Jim green is a civil rights attorney in West Palm Beach. "There's a judge that made a finding that the sheriff's office engaged in fraud on the court, that's a very serious allegation. There were a number of court orders to turn over this information, it wasn't turned over I think most people would consider that to be a cover up."
Contact 5 Investigators: “Did your office engage in a cover up?
Sheriff Bradshaw: “Absolutely not. You know we handle thousands of public records, something is going to fall through the cracks. This particular one fell through the cracks."
Contact 5 Investigators: "Sir, with all due respect, falling through the cracks is not 2 years' worth of, “stonewalling.” This case got to the point where the judge, said and I quote, "the office continually misled the plaintiff and the court to the point there where the judge said, this was nothing short of fraud on the court, nothing short of fraud on the court?"
Sheriff Bradshaw: “Well, that's unfortunate words on the part of the judge. We made a mistake there's no doubt about it. They should have been released sooner than they were, but there was nothing maliciously done here."
Deputy Suszczynski’s Background
In the words of the sheriff, not handing over Deputy Suszczynski's background files was a mistake that just fell through the cracks. But what was it about Deputy Suszczynski’s background that seemed to cause so much drama in the first place?
Turns out, inside Suszcynski's black and white files was a much more colorful past.
As a rookie cop in Ohio in the late 80s and early 90s, Michael Suszczynski's resume was checkered with reprimands, including a 30 day suspension for police misconduct.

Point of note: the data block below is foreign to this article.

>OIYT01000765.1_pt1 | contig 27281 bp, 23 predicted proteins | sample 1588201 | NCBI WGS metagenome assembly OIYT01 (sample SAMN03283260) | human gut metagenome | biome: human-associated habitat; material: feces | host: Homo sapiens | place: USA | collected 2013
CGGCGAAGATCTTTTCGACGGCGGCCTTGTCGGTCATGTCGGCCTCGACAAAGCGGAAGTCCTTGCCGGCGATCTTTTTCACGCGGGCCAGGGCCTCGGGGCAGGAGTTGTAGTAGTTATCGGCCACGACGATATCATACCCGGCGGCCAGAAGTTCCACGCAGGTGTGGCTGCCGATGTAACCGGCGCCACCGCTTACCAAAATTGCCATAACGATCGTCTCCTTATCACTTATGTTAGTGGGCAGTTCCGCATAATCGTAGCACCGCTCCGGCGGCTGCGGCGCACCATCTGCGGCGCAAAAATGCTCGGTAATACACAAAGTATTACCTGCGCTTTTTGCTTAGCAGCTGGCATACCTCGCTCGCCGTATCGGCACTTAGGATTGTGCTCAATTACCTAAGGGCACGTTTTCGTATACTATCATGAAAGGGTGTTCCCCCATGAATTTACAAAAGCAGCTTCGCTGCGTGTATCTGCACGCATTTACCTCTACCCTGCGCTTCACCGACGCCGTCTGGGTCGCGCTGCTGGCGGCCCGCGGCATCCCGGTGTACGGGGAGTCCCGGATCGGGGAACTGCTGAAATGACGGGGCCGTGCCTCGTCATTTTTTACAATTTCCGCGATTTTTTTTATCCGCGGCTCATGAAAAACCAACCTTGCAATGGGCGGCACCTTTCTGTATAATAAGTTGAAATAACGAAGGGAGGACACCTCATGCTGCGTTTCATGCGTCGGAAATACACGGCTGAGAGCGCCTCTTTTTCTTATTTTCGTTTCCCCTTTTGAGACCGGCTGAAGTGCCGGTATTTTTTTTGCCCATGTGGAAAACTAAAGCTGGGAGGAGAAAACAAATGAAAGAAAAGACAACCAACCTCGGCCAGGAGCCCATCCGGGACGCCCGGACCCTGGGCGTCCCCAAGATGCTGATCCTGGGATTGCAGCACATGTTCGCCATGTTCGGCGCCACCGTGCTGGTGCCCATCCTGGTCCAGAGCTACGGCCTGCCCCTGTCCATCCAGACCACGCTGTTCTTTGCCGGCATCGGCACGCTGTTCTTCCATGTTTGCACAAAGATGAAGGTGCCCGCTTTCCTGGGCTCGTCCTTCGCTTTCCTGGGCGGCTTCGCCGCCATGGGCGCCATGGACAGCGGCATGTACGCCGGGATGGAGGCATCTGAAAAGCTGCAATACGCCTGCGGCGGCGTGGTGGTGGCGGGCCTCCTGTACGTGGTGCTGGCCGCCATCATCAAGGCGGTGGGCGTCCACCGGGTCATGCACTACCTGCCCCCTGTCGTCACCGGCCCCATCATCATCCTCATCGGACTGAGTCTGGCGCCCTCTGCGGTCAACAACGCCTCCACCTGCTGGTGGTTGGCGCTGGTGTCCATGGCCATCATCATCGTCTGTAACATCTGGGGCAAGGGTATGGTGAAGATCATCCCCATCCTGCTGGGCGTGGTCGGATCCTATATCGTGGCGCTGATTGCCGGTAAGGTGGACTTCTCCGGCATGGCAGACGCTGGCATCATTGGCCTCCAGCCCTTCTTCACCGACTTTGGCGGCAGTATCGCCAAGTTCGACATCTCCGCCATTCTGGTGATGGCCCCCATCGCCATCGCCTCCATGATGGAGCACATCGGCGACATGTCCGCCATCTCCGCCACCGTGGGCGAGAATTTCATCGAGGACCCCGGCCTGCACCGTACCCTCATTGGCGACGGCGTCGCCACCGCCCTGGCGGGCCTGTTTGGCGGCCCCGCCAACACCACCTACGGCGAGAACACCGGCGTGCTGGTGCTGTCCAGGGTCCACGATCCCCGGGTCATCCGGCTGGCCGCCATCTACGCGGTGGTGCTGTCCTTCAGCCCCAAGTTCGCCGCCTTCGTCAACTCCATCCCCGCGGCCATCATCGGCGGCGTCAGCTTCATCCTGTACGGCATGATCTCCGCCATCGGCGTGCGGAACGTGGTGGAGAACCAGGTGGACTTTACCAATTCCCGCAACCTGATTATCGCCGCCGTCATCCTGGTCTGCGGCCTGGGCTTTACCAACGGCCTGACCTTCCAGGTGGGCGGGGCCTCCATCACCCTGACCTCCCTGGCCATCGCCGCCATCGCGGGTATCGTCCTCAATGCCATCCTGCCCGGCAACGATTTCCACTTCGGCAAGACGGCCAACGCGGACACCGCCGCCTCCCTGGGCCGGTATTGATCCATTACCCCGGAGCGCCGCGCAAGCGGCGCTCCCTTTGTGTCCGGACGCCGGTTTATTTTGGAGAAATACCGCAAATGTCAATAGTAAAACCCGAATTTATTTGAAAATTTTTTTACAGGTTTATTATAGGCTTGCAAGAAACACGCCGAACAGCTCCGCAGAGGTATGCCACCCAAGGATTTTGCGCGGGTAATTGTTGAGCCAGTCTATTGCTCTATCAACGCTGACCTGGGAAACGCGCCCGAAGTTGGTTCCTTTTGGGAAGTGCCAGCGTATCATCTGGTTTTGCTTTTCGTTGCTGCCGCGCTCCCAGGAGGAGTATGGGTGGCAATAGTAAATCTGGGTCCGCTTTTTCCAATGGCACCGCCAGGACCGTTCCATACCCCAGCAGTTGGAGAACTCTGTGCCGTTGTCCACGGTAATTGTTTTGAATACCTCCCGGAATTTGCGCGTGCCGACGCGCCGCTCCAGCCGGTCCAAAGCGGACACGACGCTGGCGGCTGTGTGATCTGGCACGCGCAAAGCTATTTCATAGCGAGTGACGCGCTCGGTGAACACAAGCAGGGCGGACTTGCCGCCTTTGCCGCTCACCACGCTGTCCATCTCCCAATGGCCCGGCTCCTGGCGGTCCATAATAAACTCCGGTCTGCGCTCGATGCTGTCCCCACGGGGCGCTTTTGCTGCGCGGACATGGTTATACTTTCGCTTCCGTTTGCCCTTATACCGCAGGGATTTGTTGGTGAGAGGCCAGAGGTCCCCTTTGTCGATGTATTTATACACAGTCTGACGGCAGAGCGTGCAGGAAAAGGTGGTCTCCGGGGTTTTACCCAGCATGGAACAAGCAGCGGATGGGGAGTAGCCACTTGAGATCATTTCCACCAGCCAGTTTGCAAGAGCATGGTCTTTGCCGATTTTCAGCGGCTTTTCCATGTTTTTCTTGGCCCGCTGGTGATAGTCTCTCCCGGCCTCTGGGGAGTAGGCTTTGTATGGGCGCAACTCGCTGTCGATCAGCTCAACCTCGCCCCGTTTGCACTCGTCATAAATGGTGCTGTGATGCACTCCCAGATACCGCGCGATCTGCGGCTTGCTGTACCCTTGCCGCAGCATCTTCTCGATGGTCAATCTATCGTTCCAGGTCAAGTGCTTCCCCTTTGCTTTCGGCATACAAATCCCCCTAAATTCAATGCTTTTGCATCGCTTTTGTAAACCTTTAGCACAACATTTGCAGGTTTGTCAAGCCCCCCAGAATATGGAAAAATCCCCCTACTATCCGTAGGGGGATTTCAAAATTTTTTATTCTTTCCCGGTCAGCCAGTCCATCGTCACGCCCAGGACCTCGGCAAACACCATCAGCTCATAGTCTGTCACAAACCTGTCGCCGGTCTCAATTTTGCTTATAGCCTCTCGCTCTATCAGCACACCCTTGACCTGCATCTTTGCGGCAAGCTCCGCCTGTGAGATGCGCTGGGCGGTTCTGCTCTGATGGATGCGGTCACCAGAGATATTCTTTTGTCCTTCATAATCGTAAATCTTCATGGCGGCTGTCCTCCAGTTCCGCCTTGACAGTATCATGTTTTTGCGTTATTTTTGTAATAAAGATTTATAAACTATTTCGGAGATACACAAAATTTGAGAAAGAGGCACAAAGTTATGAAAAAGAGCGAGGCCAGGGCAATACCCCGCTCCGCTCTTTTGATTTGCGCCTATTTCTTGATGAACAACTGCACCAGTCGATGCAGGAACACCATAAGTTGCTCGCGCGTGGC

In one incident, a witness described Michael Suszczynski as flashing his police badge before jumping in a fight and "carrying on a like a wild man."
Dr. George Kirkham is a criminologist and ex-cop. "It could very well be a red flag. You’ve got to have people who won't go off the deep end."
past goes on.
As a young man he racked up a criminal record with a string of arrests including disorderly conduct and assault. Suszczynski paid fines and moved on.
"That's a real warning sign," said Dr. Kirkham.
And then there was a 2004 pre-employment psychological evaluation taken when Suszczynski first applied to be a sheriff's deputy in Palm Beach County.
In it, a psychologist flagged Suszczynski as a “moderate risk.”
“I would not hire the person. I don't think many chiefs or sheriffs would. The worst possible place you can put someone with a moderate risk is out in a patrol car with the public. It's not worth taking the chance on because there are legions of good candidates out there," said Dr. Kirkham.
Since he was elected in 2005, sheriff Bradshaw has been Suszczynski's boss.
Contact 5 Investigators: "What does moderate risk mean to you?"
Sheriff: "That there's no red flags going up that he shouldn't be hired.”
But according to the psychologist's own report moderate risk is a red flag: “There is serious question regarding data relevant to this candidate's suitability for employment. Suggest very careful scrutiny of all records,” the report stated.
Contact 5 Investigators: “Sheriff would you have hired Deputy Suszczynski?”
Sheriff: "Moot point, the fact of the matter is he was hired. All I can be responsible for are employees that I inherit going forward."
Today, Deputy Michael Suszczynski is patrolling the streets.
"I have nothing at this point in time that leads me to believe that this deputy has acted inappropriately in any way shape or form since I've been here," said sheriff Bradshaw.
Filene Lehman disagrees. "It was brutal, he was excessive. He was a brute," she recalls.
Deputy Michael Suszczynski had a history of behaving rough and the sheriff's department spent years deliberately withholding it.
"The search for truth should not be a game of hide the ball," said Jim Green.